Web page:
Here are some signs that you, or someone you know, may be co-dependent:

1 – Low self-esteem or feelings of inadequacy
2 – An inability to say no, the focus is on pleasing others
3 – Poor boundaries – we talked about boundaries in an earlier blog
4 – Denial – not understand that the problem is on their end; someone else is always to blame
5 – Poor communication – unable to express one’s own feelings for fear of upsetting another

How does co-dependency and substance abuse tie together? If you are co-dependent and you have a family member with a substance abuse disorder, you may be less likely to encourage them to seek help for this issues because you don’t want to cause anxiety. You’d rather maintain the status quo than work on a healthy relationship.

More often, the person who has the substance abuse issue also suffers from co-dependency. It is part of the mental state that often accompanies the feelings of self-loathing often associated with substance abuse.

Regardless, co-dependency can lead to other issues such as depression and even behavioral issues with children living in the household. For example, Bill is an alcoholic. Mary is co-dependent. Their kids see the family dynamics and believe they are normal and repeat the pattern by marrying alcoholics when they are older.

Pathways provides 28-day and extended care treatment programs for adults with substance use disorders. In addition to engaging clients in the 12-Step process, the program also focuses on setting boundaries, developing coping skills and handling trauma. If you, or someone you know is in need of substance abuse treatment, contact Pathways for more information at 855-349-5988.

 

Download Our Addiction Guide

Topics: substance abuse, codependency

Enabling

Posted by Kelly French on Sep 29, 2016 6:11:00 AM

mother_and_daughter_not_happy.jpgEnabling – defined as give (to someone or something) the authority or means to do something.

Example: Funds from an anonymous donation enabled the park to purchase new playground equipment.

While this is a positive definition of enabling, when it comes to substance abuse and mental health disorders, enabling is a negative.

Enabling – A behavior meant to resolve a problem that actually perpetuates or exacerbates the problem.

Example: Jim had too much to drink at a football game on Sunday. His wife, Jane, called his office saying he was very ill and would not be at work.

Often, friends and family members enable their loved ones who are dealing with substance abuse issues, such as the example of Jane and Jim. A mother of one of our clients admitted, she enabled her daughter when she’d bail her out of jail or pay her rent.

In many cases, when friends and family enable, the negative activities of substance abuse are prolonged. There is a natural instinct to help and protect those you care about. However, in some cases, this help can be more harmful. Without facing negative consequences for their actions and behaviors, those with substance abuse disorders will continue to drink and abuse drugs. It is as if their bad behaviors are rewarded. Example – Michelle, who worked in retail, asked her mother for rent money stating her hours were down at work because the store was slow. In reality, Michelle had the rent money, but spent it on drugs. Her mother agreed to pay the rent. Michelle was rewarded for her bad behavior.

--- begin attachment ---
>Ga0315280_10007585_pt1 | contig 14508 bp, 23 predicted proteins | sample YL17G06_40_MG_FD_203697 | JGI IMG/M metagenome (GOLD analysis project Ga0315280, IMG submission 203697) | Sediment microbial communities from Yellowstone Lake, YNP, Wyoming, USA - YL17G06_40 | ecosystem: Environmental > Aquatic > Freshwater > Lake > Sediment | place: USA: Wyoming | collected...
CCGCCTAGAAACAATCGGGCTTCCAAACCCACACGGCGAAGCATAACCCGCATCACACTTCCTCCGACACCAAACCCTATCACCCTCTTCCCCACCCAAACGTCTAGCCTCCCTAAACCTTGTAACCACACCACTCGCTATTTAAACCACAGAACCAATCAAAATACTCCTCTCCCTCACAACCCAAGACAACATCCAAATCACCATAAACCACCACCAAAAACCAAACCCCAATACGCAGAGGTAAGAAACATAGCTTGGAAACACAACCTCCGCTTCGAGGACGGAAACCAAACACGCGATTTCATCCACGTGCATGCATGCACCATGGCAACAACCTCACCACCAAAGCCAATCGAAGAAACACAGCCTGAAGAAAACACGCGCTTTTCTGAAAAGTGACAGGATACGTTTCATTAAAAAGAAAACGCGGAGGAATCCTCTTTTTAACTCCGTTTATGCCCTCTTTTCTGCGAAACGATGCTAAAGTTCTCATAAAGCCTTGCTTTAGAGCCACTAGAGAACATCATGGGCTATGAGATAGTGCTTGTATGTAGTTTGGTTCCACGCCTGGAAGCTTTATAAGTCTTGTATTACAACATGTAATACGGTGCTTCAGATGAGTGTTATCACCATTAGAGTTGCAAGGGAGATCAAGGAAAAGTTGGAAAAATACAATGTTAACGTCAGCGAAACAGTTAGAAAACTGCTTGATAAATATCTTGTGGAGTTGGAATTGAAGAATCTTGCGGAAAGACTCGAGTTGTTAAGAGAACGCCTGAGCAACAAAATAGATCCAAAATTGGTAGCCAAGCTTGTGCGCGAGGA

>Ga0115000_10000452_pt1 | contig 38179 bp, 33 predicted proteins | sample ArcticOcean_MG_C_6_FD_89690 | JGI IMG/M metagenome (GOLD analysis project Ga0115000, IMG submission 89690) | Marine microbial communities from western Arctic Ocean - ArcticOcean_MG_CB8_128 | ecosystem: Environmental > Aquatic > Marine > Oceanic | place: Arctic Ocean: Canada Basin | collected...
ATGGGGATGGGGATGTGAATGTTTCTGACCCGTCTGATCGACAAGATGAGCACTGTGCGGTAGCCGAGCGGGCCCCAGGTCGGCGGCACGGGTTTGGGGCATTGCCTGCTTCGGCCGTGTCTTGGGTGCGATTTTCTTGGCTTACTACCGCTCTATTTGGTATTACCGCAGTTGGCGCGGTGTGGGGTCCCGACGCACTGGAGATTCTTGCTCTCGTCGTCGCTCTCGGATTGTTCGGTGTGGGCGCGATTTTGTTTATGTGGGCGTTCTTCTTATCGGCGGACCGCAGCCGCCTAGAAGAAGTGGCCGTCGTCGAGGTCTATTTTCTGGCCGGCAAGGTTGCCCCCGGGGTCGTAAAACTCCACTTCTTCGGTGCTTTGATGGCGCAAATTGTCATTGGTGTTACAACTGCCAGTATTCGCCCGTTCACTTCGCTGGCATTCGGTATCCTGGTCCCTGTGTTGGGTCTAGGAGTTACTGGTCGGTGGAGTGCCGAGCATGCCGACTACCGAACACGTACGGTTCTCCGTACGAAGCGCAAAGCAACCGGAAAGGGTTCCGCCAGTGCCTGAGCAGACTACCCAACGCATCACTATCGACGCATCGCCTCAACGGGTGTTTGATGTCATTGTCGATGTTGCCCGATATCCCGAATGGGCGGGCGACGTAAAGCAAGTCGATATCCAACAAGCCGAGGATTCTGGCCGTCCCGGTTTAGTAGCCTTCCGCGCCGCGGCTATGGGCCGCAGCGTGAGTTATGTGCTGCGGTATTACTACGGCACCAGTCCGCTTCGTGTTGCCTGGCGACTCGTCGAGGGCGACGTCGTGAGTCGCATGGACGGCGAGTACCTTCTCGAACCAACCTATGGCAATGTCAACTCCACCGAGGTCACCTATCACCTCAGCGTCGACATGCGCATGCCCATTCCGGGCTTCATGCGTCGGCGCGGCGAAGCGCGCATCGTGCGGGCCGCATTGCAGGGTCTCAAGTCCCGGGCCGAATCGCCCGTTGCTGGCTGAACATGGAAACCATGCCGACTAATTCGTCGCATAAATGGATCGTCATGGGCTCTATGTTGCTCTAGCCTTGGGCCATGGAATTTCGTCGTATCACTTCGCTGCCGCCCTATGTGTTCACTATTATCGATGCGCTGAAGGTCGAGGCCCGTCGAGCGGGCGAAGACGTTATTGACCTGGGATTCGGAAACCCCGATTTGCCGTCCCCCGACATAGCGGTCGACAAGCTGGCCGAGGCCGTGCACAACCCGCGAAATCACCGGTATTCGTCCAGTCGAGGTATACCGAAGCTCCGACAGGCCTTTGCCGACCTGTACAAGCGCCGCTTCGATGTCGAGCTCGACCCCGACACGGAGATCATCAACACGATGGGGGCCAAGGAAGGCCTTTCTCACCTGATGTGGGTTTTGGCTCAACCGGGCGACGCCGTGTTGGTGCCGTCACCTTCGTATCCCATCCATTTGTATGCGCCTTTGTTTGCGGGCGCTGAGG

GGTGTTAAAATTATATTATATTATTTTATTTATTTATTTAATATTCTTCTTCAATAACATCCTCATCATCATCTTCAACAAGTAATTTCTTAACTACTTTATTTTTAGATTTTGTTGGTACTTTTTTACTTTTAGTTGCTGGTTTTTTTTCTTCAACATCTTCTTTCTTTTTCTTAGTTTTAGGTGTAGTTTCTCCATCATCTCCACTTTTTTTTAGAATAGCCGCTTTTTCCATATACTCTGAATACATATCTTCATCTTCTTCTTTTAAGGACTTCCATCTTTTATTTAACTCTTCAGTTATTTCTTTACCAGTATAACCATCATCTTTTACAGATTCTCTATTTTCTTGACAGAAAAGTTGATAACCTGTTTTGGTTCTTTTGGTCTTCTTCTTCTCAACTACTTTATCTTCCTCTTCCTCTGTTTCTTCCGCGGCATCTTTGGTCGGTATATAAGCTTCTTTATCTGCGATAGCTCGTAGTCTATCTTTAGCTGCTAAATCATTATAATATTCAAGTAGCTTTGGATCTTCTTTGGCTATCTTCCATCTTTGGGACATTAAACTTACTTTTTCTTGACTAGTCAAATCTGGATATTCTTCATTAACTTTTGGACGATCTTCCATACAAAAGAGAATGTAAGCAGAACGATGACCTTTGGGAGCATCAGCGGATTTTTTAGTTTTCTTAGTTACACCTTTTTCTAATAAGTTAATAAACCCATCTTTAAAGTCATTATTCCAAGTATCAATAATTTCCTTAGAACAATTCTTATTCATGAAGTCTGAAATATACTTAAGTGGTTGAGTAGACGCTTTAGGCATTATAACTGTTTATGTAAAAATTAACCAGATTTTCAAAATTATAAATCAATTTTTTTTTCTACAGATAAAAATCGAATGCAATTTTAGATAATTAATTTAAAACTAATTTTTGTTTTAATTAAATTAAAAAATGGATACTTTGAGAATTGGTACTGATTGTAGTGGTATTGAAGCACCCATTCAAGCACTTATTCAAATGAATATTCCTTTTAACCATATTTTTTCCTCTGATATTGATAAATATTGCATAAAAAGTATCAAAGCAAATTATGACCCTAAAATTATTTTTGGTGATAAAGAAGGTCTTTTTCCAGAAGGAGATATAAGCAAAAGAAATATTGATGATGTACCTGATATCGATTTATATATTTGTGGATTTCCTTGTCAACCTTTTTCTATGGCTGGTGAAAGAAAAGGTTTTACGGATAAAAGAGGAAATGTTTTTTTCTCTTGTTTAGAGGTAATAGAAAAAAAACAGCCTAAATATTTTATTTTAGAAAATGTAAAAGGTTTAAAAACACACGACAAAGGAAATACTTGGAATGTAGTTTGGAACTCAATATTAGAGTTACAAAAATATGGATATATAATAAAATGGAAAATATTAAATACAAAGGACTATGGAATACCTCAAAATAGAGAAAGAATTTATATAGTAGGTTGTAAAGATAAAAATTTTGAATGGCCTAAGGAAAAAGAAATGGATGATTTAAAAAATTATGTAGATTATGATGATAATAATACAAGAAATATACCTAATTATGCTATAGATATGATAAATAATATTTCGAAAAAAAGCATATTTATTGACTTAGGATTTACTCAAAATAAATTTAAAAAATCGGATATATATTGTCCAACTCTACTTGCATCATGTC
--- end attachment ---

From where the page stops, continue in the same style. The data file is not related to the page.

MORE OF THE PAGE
Often, family members will enable before they have a full understanding of the problems the individual is facing. Continuing with our example of Michelle – she may have been a straight A college student working retail to pay her rent and/or for spare money. If she lived out of town from her family, they may not have seen any indicators she started using drugs. However, if Michelle dropped out of college from poor grades, was regularly changing jobs, had been known to experiment with drugs or alcohol, her family could have been ignoring some of the tell-tale signs of a developing problem. The key is to know your family member and follow your instincts if you think there may be an issue. If a pattern develops, ask why.

In contrast, a college friend received grocery money from his mother each month. He was required to provide her with the grocery receipts before he could receive more money. She wanted to make sure he was being responsible and accountable with the money she gave him. If he was going to waste money, it was going to be his money, not hers.  She was happy to help, but she would not enable bad habits.

Pathways provides 28-day and extended care treatment programs for adults with substance use disorders. In addition to engaging clients in the 12-Step process, the program also focuses on setting boundaries, developing coping skills and handling trauma. If you, or someone you know is in need of substance abuse treatment, contact Pathways for more information at 855-349-5988.

 

Download Our Addiction Guide

Topics: drugs, subtance abuse, enabling

Subscribe to Email Updates

Recent Posts

Posts by Topic

see all